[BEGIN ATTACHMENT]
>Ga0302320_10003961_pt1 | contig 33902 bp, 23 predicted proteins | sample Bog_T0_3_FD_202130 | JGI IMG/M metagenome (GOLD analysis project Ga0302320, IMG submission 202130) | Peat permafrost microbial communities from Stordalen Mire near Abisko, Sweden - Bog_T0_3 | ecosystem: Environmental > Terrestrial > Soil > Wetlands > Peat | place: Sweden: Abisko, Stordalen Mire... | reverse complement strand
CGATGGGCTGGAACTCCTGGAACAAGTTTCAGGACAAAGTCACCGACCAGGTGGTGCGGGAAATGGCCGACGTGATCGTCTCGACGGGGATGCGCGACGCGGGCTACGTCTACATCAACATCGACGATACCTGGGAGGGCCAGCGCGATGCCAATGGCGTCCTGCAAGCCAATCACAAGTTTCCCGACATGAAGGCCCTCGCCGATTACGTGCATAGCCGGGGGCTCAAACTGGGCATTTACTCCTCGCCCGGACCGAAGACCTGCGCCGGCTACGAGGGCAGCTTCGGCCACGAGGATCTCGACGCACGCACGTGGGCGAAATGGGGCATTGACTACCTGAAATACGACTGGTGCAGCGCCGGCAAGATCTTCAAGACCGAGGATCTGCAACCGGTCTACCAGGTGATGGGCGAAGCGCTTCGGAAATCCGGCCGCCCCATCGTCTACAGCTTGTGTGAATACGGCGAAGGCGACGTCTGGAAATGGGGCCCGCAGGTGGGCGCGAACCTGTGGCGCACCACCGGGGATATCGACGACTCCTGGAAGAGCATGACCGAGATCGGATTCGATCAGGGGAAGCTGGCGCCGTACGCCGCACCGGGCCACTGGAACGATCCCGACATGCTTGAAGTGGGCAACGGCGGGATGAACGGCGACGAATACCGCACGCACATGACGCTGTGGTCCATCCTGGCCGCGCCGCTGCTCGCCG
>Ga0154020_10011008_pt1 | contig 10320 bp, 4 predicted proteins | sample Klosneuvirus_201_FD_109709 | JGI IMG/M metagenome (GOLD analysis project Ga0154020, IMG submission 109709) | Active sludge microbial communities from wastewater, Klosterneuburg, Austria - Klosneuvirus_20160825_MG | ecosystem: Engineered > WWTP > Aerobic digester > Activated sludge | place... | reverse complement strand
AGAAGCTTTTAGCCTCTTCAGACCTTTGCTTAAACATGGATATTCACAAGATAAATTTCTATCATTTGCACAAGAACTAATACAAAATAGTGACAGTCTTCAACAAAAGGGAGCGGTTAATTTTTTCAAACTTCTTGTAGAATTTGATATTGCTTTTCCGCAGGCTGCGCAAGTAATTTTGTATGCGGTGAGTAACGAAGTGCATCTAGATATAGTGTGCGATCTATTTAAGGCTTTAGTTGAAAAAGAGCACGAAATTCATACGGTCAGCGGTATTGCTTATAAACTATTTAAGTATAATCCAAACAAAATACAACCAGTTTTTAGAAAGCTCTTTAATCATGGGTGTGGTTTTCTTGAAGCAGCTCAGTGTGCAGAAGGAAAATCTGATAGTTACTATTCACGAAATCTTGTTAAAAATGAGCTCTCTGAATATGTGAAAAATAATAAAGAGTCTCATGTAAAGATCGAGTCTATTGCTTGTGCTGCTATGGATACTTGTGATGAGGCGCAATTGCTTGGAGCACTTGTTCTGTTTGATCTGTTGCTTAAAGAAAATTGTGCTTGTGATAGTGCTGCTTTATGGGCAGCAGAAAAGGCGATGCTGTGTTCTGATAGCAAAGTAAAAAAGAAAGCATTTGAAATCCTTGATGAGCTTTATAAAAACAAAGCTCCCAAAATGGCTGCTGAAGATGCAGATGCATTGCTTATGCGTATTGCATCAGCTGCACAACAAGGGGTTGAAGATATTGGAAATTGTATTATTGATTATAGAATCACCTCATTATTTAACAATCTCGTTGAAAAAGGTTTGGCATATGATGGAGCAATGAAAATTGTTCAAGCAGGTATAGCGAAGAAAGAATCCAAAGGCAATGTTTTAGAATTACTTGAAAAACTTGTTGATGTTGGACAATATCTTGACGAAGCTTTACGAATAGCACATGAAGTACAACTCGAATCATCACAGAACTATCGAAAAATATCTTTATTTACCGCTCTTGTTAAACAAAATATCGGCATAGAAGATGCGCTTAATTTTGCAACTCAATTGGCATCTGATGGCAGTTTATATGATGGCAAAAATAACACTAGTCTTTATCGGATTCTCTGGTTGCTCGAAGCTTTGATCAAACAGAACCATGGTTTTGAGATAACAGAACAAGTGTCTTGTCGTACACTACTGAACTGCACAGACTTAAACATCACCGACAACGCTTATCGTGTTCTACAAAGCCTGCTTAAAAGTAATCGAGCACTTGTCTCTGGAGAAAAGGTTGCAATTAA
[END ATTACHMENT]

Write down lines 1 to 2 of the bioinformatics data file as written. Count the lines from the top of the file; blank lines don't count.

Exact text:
>Ga0302320_10003961_pt1 | contig 33902 bp, 23 predicted proteins | sample Bog_T0_3_FD_202130 | JGI IMG/M metagenome (GOLD analysis project Ga0302320, IMG submission 202130) | Peat permafrost microbial communities from Stordalen Mire near Abisko, Sweden - Bog_T0_3 | ecosystem: Environmental > Terrestrial > Soil > Wetlands > Peat | place: Sweden: Abisko, Stordalen Mire... | reverse complement strand
CGATGGGCTGGAACTCCTGGAACAAGTTTCAGGACAAAGTCACCGACCAGGTGGTGCGGGAAATGGCCGACGTGATCGTCTCGACGGGGATGCGCGACGCGGGCTACGTCTACATCAACATCGACGATACCTGGGAGGGCCAGCGCGATGCCAATGGCGTCCTGCAAGCCAATCACAAGTTTCCCGACATGAAGGCCCTCGCCGATTACGTGCATAGCCGGGGGCTCAAACTGGGCATTTACTCCTCGCCCGGACCGAAGACCTGCGCCGGCTACGAGGGCAGCTTCGGCCACGAGGATCTCGACGCACGCACGTGGGCGAAATGGGGCATTGACTACCTGAAATACGACTGGTGCAGCGCCGGCAAGATCTTCAAGACCGAGGATCTGCAACCGGTCTACCAGGTGATGGGCGAAGCGCTTCGGAAATCCGGCCGCCCCATCGTCTACAGCTTGTGTGAATACGGCGAAGGCGACGTCTGGAAATGGGGCCCGCAGGTGGGCGCGAACCTGTGGCGCACCACCGGGGATATCGACGACTCCTGGAAGAGCATGACCGAGATCGGATTCGATCAGGGGAAGCTGGCGCCGTACGCCGCACCGGGCCACTGGAACGATCCCGACATGCTTGAAGTGGGCAACGGCGGGATGAACGGCGACGAATACCGCACGCACATGACGCTGTGGTCCATCCTGGCCGCGCCGCTGCTCGCCG